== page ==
I’m not too inclined to be generous, though. Besides my preference for the canon, I dislike seeing one of the few attempts at a nonhuman fantasy culture in American animation undermined. It also seems ridiculous that an entire race, the race that viewers are supposed to consider mostly heroic, would then be written as having a culture devoid of parental love.

In addition, it looks completely wrong for a series that condemns bigotry between species and races to have a plot where one species’ parenting methods (humans) are Just Better, and they have to teach the poor, blighted gargoyles how to love their children.

Finally, if I could be Junior Biologist for a second, collective raising makes sense in a species like gargoyles, who live violent lives and can only lay three eggs maximum in their lifetime. It might thus have developed as a species instinct, rather than a preference, and so be difficult to “undo”.

Goliath and Elisa have a biological baby

While normally I dislike the pairing between a male non-human and a female human because of all it suggests about double standards, Gargoyles won my heart with the Goliath/Elisa relationship because, though it was obvious from the start, it took time to grow and be declared, and the story delved into the complexities such a relationship would have. Officially, Goliath and Elisa would always remain different species, and never be able to have children, yet it would be no barrier to their bond.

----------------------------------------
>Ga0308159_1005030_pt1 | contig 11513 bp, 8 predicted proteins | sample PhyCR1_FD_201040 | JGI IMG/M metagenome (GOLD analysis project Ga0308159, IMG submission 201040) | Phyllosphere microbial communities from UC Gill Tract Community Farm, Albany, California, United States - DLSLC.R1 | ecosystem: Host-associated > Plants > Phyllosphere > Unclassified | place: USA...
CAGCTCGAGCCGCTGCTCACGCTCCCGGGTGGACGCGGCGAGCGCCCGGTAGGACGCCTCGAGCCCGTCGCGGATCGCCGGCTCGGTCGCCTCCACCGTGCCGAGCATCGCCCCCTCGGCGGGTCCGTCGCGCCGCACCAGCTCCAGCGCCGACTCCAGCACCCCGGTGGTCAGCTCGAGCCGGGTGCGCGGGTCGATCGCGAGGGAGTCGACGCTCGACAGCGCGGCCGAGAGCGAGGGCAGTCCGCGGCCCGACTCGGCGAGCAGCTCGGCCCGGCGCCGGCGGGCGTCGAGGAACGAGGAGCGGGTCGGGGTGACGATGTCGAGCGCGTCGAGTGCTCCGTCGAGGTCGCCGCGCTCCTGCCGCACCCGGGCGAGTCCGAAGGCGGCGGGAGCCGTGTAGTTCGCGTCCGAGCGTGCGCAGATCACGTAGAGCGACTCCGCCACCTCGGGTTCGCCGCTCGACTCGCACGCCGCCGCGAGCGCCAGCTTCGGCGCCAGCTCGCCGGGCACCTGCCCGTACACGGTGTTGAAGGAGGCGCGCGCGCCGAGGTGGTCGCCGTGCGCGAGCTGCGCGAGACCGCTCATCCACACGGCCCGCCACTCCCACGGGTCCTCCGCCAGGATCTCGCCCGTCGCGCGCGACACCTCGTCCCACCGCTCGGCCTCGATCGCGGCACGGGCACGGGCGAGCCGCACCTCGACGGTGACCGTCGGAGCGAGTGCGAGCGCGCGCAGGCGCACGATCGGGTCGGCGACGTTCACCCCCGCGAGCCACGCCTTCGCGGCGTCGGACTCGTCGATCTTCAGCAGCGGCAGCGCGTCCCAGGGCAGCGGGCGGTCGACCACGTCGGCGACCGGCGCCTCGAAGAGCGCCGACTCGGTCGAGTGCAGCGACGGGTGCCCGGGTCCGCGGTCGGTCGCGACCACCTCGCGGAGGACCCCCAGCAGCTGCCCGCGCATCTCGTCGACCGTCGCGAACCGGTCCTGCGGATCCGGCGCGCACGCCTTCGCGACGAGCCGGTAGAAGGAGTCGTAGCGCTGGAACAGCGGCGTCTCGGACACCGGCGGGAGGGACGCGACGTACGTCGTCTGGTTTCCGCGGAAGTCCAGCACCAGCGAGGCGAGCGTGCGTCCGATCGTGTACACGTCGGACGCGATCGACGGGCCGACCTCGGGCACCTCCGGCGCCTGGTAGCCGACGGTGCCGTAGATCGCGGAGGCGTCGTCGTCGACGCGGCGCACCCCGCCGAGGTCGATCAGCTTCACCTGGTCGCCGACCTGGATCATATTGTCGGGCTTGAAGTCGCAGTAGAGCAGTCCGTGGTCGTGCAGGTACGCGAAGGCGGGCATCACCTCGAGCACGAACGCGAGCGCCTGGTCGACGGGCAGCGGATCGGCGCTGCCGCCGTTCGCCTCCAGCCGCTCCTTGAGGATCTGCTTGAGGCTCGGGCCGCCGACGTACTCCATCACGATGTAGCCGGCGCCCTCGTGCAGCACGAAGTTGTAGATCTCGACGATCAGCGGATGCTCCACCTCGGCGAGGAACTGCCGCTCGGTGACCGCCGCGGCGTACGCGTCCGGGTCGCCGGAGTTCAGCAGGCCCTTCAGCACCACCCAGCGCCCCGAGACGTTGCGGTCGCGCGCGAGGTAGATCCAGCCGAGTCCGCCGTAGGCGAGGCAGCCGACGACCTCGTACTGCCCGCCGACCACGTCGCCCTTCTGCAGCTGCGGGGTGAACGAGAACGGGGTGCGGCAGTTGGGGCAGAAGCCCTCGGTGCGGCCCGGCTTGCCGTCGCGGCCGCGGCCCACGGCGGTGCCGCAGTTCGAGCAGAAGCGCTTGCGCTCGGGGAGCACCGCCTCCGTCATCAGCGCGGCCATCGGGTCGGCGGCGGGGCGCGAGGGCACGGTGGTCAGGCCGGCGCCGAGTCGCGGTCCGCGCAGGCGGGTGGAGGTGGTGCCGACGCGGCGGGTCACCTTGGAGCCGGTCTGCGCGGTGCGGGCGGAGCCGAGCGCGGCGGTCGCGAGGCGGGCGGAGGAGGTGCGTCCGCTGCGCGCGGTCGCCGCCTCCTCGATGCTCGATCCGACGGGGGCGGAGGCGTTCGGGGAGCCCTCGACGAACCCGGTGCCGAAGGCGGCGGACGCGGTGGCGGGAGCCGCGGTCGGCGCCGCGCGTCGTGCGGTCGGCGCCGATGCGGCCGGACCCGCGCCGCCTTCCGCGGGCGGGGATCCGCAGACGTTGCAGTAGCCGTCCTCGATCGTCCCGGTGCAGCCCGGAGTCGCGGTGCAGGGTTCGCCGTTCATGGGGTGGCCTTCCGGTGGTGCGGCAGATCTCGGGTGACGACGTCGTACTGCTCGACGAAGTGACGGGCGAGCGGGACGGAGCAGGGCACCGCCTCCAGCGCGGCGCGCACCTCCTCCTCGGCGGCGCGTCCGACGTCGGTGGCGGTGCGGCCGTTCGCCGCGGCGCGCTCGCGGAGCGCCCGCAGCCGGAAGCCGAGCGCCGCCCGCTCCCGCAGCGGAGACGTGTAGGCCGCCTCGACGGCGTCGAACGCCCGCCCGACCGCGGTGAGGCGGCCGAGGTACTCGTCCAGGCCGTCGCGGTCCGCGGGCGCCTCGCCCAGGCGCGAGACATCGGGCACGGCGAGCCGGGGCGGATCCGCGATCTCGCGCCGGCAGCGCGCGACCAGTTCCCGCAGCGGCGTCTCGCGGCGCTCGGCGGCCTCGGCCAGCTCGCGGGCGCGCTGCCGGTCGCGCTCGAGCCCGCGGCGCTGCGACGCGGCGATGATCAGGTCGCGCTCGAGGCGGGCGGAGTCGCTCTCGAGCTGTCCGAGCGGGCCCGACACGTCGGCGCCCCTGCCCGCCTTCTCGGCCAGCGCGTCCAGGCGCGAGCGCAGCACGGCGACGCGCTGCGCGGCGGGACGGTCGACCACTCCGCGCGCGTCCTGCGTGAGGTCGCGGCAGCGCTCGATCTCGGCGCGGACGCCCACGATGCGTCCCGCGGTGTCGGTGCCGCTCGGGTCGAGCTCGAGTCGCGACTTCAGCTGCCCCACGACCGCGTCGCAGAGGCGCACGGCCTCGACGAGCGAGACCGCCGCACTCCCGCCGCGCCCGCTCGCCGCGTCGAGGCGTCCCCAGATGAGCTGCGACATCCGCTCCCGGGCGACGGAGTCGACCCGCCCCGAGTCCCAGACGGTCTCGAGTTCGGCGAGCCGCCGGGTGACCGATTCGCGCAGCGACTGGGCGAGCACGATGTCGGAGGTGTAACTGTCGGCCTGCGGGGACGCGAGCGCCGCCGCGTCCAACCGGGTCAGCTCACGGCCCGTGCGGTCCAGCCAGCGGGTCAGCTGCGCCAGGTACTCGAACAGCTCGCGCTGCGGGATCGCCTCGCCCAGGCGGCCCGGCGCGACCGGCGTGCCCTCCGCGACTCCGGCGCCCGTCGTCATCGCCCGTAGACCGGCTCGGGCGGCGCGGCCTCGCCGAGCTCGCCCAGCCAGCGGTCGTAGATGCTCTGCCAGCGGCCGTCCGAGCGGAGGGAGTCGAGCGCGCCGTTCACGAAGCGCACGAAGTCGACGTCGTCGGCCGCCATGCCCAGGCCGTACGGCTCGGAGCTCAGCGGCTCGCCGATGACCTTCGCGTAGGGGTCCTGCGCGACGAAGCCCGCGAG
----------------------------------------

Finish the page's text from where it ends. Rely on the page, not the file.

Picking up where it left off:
However, fandom likes to undo this by declaring several possible scenarios that either have one character or the other temporarily or fully become each other’s species, or science/sorcery allowing them to reproduce biologically without shapeshifting.

This agitates me on a different level, since good stories work best with a minimum of free lunches. This gives the characters something to strive against, obstacles to overcome. In this case, we get to see how the couple copes with the fact that they cannot have children by their own blood, and the happy ending is their understanding that it does not matter. To provide Goliath and Elisa with biological offspring would undermine this miniature character arc.

Furthermore, both characters are said to have a strong sense of self, one that prevents either of them from adopting the form of each other’s race. The idea of either character changing species is played with in the episode “The Mirror”, but ultimately the word is that both Goliath and Elisa value their selves, and their other commitments, far too strongly to ever change their species.

Others have also been intelligent enough to point out that any method that would bypass the biological barriers between Goliath and Elisa conceiving would involve parties who could not be trusted, namely fickle magical beings and mad scientists. It only makes sense that the couple would not try these people and decide just to deal with the matter.

By a similar token, gargoyles and humans easily fall in love

A lot of fantasy stories rely on this conceit, but the background of Gargoyles establishes that human/gargoyle pairings are in fact very rare, with one other known besides the Goliath/Elisa pairing.